Friday, September 20, 2013

Beachfront Property Resistance to New Strom Surge Protection

 Image courtesy Army Corps of Engineers
The headline caught my attention:

"Point Beach Oceanfront Homeowners Against Easements for Dune ProjectDEP says the Army Corps needs easements for beach replenishment project to protect private and public property" The Patch, August 15, 2013

This is one of the very interesting public policy issues facing coastal areas; homeowner property rights and their resistance to any changes in the beachfront configuration to protect against future storms. I have studied this issue for many years in Florida but especially Plum Island Massachusetts, a barrier island that is highly exposed and vulnerable to sea level rise. The owners of beachfront properties in this beautiful vacation and now 4 season residential community do anything in their power to stay on the beach and rebuild on the beach as more severe storms and higher surge chews away at their properties.

As a waterfront and beach owner I understand the love of the view. Nothing is more satisfying and "spiritual" than watching waves break and looking at the horizon. Beach property is so expensive precisely because you are literally at "land's end." NO ONE will build in front of you! You are the master of the horizon. 

Yet as a beachfront owner your property is also part of a larger community that starts with your neighbors to the left, the right, and behind your property. This, in my opinion, imposes on property owners a "civic responsibility" that is larger than the right to own property. This consists of an obligation to behave in such a way as to reduce harm to your neighbors and the larger community in which you live.

 After Superstorm Sandy government agencies from municipal to federal scrambled to design new best practices for shore protection. A federal task force that was "... convened by U.S. President Barack Obama after Hurricane Sandy devastated much of the U.S. Atlantic Coast last fall released a report on Monday that included 69 recommendations for rebuilding storm-damaged areas and for reducing the impact of future severe storms."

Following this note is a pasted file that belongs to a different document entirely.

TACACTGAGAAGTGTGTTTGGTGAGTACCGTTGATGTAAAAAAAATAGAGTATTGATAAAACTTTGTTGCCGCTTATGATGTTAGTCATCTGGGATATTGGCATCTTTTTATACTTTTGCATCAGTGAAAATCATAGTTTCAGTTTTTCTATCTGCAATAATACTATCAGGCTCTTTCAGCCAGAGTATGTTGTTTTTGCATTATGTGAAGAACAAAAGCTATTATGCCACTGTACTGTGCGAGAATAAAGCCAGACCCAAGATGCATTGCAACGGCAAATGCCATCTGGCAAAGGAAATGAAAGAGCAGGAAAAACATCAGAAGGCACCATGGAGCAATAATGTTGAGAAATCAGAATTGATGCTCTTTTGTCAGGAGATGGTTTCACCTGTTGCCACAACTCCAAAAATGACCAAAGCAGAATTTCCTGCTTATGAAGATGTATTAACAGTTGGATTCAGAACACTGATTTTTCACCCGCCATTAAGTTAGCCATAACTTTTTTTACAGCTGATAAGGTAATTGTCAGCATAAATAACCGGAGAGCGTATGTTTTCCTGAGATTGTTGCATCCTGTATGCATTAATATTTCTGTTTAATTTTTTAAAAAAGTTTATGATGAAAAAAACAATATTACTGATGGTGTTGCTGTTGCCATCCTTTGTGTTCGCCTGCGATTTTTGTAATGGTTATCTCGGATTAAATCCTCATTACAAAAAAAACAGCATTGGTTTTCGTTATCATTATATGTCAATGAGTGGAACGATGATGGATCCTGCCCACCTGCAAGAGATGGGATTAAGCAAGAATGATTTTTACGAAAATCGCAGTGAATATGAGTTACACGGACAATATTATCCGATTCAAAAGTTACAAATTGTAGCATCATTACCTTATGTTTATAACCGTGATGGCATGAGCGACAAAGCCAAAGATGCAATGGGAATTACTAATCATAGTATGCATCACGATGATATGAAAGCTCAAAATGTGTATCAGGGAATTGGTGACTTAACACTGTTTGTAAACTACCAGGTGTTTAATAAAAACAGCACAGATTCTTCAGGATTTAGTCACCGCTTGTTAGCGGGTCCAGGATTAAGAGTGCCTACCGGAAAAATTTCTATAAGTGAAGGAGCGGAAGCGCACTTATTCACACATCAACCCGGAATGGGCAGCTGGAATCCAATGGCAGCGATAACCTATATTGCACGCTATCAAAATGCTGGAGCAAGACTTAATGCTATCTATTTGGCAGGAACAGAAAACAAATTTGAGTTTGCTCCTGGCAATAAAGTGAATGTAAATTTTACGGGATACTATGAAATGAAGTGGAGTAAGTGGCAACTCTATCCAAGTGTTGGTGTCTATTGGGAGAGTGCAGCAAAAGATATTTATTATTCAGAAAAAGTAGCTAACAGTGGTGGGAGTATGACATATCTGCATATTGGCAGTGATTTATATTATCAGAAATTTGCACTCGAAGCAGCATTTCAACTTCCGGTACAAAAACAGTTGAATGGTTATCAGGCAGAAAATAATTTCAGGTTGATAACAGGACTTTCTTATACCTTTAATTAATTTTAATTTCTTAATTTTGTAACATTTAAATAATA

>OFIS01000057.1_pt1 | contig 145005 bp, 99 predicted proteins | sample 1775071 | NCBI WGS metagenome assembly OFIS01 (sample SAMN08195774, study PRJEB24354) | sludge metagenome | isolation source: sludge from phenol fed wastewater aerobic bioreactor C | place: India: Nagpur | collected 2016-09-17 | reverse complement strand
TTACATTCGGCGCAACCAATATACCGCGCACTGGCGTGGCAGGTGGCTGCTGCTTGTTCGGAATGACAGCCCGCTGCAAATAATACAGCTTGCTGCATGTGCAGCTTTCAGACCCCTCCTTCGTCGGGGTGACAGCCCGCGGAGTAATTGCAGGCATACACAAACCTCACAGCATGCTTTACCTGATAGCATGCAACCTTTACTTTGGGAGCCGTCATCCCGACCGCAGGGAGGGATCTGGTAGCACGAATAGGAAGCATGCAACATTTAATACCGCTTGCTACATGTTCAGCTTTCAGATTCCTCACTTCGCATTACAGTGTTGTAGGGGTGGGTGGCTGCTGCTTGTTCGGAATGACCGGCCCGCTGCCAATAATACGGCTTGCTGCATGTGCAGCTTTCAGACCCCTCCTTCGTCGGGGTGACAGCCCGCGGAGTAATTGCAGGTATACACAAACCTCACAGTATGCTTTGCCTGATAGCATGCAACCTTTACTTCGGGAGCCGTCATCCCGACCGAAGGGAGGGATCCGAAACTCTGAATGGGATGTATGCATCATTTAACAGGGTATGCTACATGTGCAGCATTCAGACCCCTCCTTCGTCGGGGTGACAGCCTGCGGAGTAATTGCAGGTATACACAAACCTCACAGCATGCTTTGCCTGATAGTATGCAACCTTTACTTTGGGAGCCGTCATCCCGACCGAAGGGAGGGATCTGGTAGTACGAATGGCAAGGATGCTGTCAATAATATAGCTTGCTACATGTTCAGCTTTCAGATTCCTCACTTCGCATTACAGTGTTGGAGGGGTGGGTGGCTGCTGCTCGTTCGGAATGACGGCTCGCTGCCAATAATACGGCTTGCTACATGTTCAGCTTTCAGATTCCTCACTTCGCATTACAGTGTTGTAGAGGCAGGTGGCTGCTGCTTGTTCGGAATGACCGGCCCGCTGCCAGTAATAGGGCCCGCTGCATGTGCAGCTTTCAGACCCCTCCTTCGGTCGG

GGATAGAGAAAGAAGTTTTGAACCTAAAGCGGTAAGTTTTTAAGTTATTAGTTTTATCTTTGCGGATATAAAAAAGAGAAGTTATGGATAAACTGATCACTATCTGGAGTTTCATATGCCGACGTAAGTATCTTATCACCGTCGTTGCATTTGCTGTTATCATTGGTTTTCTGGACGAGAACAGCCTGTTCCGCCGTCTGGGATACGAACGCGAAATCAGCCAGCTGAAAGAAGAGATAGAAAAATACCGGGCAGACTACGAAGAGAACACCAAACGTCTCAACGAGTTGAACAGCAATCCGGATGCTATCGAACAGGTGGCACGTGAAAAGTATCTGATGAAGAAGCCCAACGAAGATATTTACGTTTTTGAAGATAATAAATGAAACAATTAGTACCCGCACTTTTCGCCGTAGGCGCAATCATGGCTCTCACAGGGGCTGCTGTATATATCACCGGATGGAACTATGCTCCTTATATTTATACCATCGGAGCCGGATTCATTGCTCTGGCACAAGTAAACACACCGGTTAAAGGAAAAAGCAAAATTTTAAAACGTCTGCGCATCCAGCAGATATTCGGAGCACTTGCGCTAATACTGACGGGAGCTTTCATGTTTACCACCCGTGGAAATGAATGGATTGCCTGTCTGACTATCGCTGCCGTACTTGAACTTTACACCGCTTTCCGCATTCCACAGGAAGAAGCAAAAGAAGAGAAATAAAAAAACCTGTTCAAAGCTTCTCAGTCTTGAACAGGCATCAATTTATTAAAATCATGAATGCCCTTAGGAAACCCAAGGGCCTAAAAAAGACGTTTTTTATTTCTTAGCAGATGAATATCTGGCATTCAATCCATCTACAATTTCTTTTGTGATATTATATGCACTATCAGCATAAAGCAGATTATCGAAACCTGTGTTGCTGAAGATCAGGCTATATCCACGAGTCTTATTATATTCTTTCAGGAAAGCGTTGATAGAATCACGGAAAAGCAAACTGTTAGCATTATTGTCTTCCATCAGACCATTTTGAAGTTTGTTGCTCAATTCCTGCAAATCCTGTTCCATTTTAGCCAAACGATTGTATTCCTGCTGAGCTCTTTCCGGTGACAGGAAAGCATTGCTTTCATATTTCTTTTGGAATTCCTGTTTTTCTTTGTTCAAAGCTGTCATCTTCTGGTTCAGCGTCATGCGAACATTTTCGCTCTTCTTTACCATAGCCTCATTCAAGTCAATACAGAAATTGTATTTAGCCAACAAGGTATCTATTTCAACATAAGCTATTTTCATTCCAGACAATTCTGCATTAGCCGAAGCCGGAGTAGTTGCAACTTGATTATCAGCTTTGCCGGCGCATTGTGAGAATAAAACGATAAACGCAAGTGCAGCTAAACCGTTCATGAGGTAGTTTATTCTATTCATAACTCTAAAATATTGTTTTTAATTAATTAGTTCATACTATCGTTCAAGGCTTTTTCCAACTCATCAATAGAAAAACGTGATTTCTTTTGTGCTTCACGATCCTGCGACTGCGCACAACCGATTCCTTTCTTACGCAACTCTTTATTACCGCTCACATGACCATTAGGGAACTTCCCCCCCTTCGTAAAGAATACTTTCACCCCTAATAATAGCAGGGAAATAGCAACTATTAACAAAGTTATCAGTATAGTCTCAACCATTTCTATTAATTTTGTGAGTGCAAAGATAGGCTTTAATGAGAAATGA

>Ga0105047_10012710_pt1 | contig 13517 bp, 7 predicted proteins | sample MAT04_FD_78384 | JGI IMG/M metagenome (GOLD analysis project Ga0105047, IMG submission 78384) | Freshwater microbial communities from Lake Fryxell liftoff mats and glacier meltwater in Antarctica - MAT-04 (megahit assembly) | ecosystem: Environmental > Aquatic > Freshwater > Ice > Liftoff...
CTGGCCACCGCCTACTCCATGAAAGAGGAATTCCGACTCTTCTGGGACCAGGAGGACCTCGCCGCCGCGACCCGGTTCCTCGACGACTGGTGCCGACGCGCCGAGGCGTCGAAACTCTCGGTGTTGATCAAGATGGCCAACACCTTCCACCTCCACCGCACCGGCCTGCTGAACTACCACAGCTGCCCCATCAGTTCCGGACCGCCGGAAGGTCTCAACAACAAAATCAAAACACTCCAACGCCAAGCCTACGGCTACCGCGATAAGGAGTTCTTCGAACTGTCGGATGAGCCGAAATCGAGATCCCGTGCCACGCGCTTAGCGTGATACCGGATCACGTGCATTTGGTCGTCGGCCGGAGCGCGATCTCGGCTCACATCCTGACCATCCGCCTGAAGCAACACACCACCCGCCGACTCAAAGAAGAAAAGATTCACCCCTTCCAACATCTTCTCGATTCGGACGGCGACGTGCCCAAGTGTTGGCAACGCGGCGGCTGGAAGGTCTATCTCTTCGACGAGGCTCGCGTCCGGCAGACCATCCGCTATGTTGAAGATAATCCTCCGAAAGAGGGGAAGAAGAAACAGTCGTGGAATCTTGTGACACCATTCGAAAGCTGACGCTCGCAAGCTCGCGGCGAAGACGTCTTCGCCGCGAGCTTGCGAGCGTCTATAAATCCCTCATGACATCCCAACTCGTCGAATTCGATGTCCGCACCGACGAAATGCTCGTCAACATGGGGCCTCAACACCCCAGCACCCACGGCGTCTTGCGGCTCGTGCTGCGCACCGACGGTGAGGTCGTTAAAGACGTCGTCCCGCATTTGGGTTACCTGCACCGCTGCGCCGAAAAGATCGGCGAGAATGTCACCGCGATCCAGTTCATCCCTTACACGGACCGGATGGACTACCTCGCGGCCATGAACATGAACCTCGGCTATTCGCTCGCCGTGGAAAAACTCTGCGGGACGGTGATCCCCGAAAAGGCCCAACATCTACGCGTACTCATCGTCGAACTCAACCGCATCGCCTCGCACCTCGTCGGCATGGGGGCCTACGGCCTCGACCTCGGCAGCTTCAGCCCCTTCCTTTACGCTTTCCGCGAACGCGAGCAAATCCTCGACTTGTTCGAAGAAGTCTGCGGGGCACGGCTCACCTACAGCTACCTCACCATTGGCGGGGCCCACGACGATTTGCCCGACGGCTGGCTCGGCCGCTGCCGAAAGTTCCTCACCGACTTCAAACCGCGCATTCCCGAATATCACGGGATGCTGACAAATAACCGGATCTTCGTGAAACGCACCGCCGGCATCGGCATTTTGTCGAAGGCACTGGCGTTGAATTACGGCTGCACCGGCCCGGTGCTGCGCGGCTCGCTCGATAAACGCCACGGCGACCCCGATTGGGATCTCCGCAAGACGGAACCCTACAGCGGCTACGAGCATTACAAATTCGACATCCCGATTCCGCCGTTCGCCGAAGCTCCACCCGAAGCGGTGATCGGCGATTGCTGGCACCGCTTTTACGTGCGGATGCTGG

One of the compelling finding of the report was that storm surges in the future may be more damaging party because iof sea level rise and also because the severity of storms is expected to increase with climate change.
Property owners are being asked in many places along the coast (New jersey, New York, etc.) to sign easements for projects by the Army Corps of Engineers to renourish beachs designed to create dunes to protect private and public property from the impact of future storms.

In the article from the above headline, property owners in Point Pleasant, New Jersey were found to resist signing the easement because they did not want tall dunes built on the ocean side of their homes because these would block their view on the first floor and were deemed to reduce property values. In prior cases just a few homeowners not allowing dunes to be built caused breaches in the storm protection system where the ocean penetrated through these unprotected stretches of beach and went on to cause havoc in the entire beachfront zone.

This issue, then, of conflicts between private goods and the public good represents one of the epic battles in the debate about coastal zone management and coastal policy. It is an area that deserves much more research into all aspects of the problem - the sociology of property, legal aspects of property rights, the ecology of shore protection, new technologies and geoengineering for coastal protection. Students of coastal zone management will find an endless and timely area of research in this area of scientific investigation for almost any marine and coastal discipline.

Also: See the wonderful film Anima Mundi about human society as seen by people from outer space by Peter Charles Downy.


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